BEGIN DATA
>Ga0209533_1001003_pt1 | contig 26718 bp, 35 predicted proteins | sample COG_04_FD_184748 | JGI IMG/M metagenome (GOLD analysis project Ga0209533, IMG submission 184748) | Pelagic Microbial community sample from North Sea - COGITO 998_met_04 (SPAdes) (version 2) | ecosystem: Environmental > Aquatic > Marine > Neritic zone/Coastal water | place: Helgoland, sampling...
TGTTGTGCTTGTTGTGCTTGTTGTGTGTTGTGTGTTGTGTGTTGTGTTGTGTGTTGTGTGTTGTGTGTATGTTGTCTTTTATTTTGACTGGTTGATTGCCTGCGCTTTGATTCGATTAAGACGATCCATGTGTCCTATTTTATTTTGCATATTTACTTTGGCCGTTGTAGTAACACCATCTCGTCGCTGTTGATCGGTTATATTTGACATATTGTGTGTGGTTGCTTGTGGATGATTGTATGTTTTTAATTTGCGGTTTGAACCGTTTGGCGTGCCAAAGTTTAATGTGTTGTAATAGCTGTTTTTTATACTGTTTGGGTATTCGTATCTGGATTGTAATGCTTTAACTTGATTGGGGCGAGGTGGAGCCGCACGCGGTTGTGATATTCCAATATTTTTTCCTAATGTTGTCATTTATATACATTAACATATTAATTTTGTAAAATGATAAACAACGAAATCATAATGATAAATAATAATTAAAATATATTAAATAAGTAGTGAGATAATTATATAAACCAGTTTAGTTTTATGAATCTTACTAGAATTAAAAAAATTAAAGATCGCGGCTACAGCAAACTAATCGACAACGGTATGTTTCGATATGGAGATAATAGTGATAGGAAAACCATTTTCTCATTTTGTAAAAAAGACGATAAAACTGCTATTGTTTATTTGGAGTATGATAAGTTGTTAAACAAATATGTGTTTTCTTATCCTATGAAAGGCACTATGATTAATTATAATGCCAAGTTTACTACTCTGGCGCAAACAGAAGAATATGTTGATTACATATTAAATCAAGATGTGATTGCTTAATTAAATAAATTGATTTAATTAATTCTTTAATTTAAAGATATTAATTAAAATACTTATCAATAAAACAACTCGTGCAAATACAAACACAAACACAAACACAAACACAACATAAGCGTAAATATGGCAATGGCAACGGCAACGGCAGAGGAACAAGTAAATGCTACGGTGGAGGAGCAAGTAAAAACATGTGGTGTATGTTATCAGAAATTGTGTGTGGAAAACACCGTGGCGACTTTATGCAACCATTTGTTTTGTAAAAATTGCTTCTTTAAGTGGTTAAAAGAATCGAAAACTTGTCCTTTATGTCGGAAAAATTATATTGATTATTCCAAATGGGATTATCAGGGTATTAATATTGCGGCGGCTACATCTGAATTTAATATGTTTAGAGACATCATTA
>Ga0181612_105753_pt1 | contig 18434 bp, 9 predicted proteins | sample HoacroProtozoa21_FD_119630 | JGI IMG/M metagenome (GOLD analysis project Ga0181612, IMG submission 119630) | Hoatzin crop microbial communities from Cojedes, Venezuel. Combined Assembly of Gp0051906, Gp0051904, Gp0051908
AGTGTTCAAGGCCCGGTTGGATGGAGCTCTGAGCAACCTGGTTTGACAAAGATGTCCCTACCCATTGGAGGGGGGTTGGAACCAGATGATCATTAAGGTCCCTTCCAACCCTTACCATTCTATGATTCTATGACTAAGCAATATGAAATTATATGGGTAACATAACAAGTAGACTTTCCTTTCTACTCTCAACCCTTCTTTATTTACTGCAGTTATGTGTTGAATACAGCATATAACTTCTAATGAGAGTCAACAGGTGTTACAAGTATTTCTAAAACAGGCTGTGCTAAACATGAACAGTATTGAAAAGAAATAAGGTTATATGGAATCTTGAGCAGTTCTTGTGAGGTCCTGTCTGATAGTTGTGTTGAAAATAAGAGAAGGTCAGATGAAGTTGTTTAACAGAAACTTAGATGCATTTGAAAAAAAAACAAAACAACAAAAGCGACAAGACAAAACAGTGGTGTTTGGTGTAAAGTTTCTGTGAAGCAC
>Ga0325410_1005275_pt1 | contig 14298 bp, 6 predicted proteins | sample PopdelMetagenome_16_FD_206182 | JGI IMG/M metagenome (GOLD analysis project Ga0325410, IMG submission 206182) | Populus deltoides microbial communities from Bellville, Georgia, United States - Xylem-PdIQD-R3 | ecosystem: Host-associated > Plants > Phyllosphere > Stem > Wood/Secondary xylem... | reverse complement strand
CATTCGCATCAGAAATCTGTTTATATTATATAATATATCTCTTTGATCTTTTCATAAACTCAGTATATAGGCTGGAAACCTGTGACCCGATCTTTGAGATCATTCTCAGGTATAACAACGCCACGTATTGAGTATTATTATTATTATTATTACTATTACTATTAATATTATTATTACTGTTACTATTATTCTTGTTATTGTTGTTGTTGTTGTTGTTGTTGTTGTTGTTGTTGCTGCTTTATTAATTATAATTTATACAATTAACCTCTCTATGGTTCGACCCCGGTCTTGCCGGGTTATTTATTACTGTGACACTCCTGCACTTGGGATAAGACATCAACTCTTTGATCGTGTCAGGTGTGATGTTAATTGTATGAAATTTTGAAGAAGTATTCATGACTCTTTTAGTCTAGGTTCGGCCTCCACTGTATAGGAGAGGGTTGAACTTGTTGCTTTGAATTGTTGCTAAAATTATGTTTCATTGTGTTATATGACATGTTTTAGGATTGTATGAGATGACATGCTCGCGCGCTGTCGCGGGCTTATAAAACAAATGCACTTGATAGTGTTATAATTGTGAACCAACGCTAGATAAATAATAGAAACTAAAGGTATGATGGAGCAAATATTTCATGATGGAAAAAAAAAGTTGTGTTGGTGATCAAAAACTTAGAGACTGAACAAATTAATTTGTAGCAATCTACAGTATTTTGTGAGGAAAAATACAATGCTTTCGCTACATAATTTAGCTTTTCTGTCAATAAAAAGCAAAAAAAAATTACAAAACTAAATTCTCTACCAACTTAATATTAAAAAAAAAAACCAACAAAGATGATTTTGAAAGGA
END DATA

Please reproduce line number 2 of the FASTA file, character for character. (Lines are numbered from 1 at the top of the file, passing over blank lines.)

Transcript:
TGTTGTGCTTGTTGTGCTTGTTGTGTGTTGTGTGTTGTGTGTTGTGTTGTGTGTTGTGTGTTGTGTGTATGTTGTCTTTTATTTTGACTGGTTGATTGCCTGCGCTTTGATTCGATTAAGACGATCCATGTGTCCTATTTTATTTTGCATATTTACTTTGGCCGTTGTAGTAACACCATCTCGTCGCTGTTGATCGGTTATATTTGACATATTGTGTGTGGTTGCTTGTGGATGATTGTATGTTTTTAATTTGCGGTTTGAACCGTTTGGCGTGCCAAAGTTTAATGTGTTGTAATAGCTGTTTTTTATACTGTTTGGGTATTCGTATCTGGATTGTAATGCTTTAACTTGATTGGGGCGAGGTGGAGCCGCACGCGGTTGTGATATTCCAATATTTTTTCCTAATGTTGTCATTTATATACATTAACATATTAATTTTGTAAAATGATAAACAACGAAATCATAATGATAAATAATAATTAAAATATATTAAATAAGTAGTGAGATAATTATATAAACCAGTTTAGTTTTATGAATCTTACTAGAATTAAAAAAATTAAAGATCGCGGCTACAGCAAACTAATCGACAACGGTATGTTTCGATATGGAGATAATAGTGATAGGAAAACCATTTTCTCATTTTGTAAAAAAGACGATAAAACTGCTATTGTTTATTTGGAGTATGATAAGTTGTTAAACAAATATGTGTTTTCTTATCCTATGAAAGGCACTATGATTAATTATAATGCCAAGTTTACTACTCTGGCGCAAACAGAAGAATATGTTGATTACATATTAAATCAAGATGTGATTGCTTAATTAAATAAATTGATTTAATTAATTCTTTAATTTAAAGATATTAATTAAAATACTTATCAATAAAACAACTCGTGCAAATACAAACACAAACACAAACACAAACACAACATAAGCGTAAATATGGCAATGGCAACGGCAACGGCAGAGGAACAAGTAAATGCTACGGTGGAGGAGCAAGTAAAAACATGTGGTGTATGTTATCAGAAATTGTGTGTGGAAAACACCGTGGCGACTTTATGCAACCATTTGTTTTGTAAAAATTGCTTCTTTAAGTGGTTAAAAGAATCGAAAACTTGTCCTTTATGTCGGAAAAATTATATTGATTATTCCAAATGGGATTATCAGGGTATTAATATTGCGGCGGCTACATCTGAATTTAATATGTTTAGAGACATCATTA